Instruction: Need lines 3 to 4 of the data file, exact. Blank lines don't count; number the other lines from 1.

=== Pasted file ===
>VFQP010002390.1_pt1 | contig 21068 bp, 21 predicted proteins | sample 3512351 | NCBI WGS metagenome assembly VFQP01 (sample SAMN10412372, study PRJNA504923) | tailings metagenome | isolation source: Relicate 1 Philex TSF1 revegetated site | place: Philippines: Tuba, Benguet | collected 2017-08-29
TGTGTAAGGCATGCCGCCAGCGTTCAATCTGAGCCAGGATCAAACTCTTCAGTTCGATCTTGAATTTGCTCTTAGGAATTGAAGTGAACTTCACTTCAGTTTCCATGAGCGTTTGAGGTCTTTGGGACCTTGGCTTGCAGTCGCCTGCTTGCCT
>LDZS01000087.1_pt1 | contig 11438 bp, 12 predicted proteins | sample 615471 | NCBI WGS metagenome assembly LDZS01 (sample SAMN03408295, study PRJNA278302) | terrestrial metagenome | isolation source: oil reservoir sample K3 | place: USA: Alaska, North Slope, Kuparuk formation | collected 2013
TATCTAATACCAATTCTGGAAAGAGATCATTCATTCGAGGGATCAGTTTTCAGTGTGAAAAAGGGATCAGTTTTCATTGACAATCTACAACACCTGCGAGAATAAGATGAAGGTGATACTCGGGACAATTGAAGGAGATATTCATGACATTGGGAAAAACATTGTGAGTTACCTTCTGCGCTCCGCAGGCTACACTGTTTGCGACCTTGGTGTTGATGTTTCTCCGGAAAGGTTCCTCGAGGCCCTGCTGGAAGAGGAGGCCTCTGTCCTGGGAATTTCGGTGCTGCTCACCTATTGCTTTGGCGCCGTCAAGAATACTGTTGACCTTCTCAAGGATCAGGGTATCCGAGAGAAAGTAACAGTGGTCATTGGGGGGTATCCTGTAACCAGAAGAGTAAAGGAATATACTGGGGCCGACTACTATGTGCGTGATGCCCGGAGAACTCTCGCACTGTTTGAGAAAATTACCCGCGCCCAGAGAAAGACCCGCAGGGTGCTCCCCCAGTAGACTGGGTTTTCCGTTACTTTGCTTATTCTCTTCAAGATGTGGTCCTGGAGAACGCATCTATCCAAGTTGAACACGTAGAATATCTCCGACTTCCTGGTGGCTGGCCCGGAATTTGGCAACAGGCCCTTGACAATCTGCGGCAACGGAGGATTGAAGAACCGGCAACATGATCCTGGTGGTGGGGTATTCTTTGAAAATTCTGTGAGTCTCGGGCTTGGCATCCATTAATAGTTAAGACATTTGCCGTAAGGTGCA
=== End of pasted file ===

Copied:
>LDZS01000087.1_pt1 | contig 11438 bp, 12 predicted proteins | sample 615471 | NCBI WGS metagenome assembly LDZS01 (sample SAMN03408295, study PRJNA278302) | terrestrial metagenome | isolation source: oil reservoir sample K3 | place: USA: Alaska, North Slope, Kuparuk formation | collected 2013
TATCTAATACCAATTCTGGAAAGAGATCATTCATTCGAGGGATCAGTTTTCAGTGTGAAAAAGGGATCAGTTTTCATTGACAATCTACAACACCTGCGAGAATAAGATGAAGGTGATACTCGGGACAATTGAAGGAGATATTCATGACATTGGGAAAAACATTGTGAGTTACCTTCTGCGCTCCGCAGGCTACACTGTTTGCGACCTTGGTGTTGATGTTTCTCCGGAAAGGTTCCTCGAGGCCCTGCTGGAAGAGGAGGCCTCTGTCCTGGGAATTTCGGTGCTGCTCACCTATTGCTTTGGCGCCGTCAAGAATACTGTTGACCTTCTCAAGGATCAGGGTATCCGAGAGAAAGTAACAGTGGTCATTGGGGGGTATCCTGTAACCAGAAGAGTAAAGGAATATACTGGGGCCGACTACTATGTGCGTGATGCCCGGAGAACTCTCGCACTGTTTGAGAAAATTACCCGCGCCCAGAGAAAGACCCGCAGGGTGCTCCCCCAGTAGACTGGGTTTTCCGTTACTTTGCTTATTCTCTTCAAGATGTGGTCCTGGAGAACGCATCTATCCAAGTTGAACACGTAGAATATCTCCGACTTCCTGGTGGCTGGCCCGGAATTTGGCAACAGGCCCTTGACAATCTGCGGCAACGGAGGATTGAAGAACCGGCAACATGATCCTGGTGGTGGGGTATTCTTTGAAAATTCTGTGAGTCTCGGGCTTGGCATCCATTAATAGTTAAGACATTTGCCGTAAGGTGCA